Whatever goal you set for yourself (e.g. getting higher grades, getting more organized, maintaining a healthy weight, etc.) when you’re striving for excellence:
- You are enjoying making progress, even when it’s incremental.
- You do it even when you know no one else would notice
- You acknowledge that you can’t control everything
However, when you cling to unrealistic standards, you undermine your abilities and obsess unnecessarily over disapproval and rejection.
How to let go of perfectionism?
First, ask yourself, “Whose standards am I trying to meet.”
Often it’s our culture, peers, caregivers, but rarely us.
Next, question these standards. Ask yourself do you agree with these expectations? Do they reflect your innermost values?
By letting go of meeting others’ standards and goals, you get the time and energy you need to focus on what you love.
#6. Allow Self-Love to Come From Within
Most people believe that self-love depends on achievement and the love and approval of others.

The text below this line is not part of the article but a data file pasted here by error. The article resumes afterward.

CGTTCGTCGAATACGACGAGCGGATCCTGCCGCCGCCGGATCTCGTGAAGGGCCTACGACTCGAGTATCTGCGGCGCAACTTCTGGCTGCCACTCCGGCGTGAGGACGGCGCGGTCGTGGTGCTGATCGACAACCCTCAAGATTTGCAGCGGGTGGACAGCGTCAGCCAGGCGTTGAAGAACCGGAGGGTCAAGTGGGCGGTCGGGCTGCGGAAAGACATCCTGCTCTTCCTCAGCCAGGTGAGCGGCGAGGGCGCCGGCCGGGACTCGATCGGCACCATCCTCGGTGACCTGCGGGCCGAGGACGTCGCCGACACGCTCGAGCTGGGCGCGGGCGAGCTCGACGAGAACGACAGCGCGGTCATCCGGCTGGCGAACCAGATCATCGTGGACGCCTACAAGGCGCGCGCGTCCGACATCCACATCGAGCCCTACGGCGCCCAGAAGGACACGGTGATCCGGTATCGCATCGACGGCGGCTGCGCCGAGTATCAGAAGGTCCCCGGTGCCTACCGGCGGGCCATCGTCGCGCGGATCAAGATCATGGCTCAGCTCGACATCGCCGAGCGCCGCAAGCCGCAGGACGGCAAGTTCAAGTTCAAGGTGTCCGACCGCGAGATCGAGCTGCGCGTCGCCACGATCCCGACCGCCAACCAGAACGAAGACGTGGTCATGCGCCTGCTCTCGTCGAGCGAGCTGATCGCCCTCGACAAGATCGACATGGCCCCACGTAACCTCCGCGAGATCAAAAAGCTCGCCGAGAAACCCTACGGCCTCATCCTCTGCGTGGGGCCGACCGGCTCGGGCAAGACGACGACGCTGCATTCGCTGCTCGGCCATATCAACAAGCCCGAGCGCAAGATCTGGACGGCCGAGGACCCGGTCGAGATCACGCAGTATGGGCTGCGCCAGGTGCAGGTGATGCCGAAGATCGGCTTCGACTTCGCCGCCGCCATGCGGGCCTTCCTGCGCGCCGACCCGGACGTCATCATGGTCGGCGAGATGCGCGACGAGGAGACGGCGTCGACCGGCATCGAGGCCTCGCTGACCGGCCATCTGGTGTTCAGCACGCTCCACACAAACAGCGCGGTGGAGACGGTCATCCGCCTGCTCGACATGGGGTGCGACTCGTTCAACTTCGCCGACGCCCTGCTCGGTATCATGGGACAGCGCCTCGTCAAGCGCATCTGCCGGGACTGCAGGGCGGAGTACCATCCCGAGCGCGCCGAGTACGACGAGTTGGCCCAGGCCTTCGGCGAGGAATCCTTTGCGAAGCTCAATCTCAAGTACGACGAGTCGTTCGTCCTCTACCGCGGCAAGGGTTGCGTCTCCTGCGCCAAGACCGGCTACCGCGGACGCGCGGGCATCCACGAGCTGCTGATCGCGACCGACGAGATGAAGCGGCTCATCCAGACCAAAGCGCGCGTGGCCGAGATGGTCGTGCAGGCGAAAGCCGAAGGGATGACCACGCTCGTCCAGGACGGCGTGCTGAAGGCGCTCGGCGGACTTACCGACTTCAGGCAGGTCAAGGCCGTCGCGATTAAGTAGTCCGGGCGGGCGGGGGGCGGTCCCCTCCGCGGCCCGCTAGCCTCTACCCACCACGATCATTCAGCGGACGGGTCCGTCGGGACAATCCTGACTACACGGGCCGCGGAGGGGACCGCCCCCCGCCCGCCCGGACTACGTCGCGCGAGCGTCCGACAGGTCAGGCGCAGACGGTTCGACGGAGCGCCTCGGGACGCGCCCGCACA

In this sense, we’re only lovable when we get that job, or lose weight, or be in a relationship, or never lose our temper or show our pain.
With such standards, the idea of treating ourselves lovingly may seem like a dangerous experiment.
You may find yourself wondering, “If I practice self-accepting, wouldn’t that mean that I’m allowing myself to be lazy?”
Many people confuse self-love with self-indulgence.
While self-indulgence means buying an extravagance you can’t afford and having one cookie too many, self-love, on the other hand, means nurturing your needs and doing something for yourself that’s good for your growth.
“Am I There Yet?”: 10 Signs You’re On The Right Path To Healing
How do you know when you are well enough to call yourself emotionally healthy?
For the most part, it is when you have achieved inner strength, security, and self-awareness.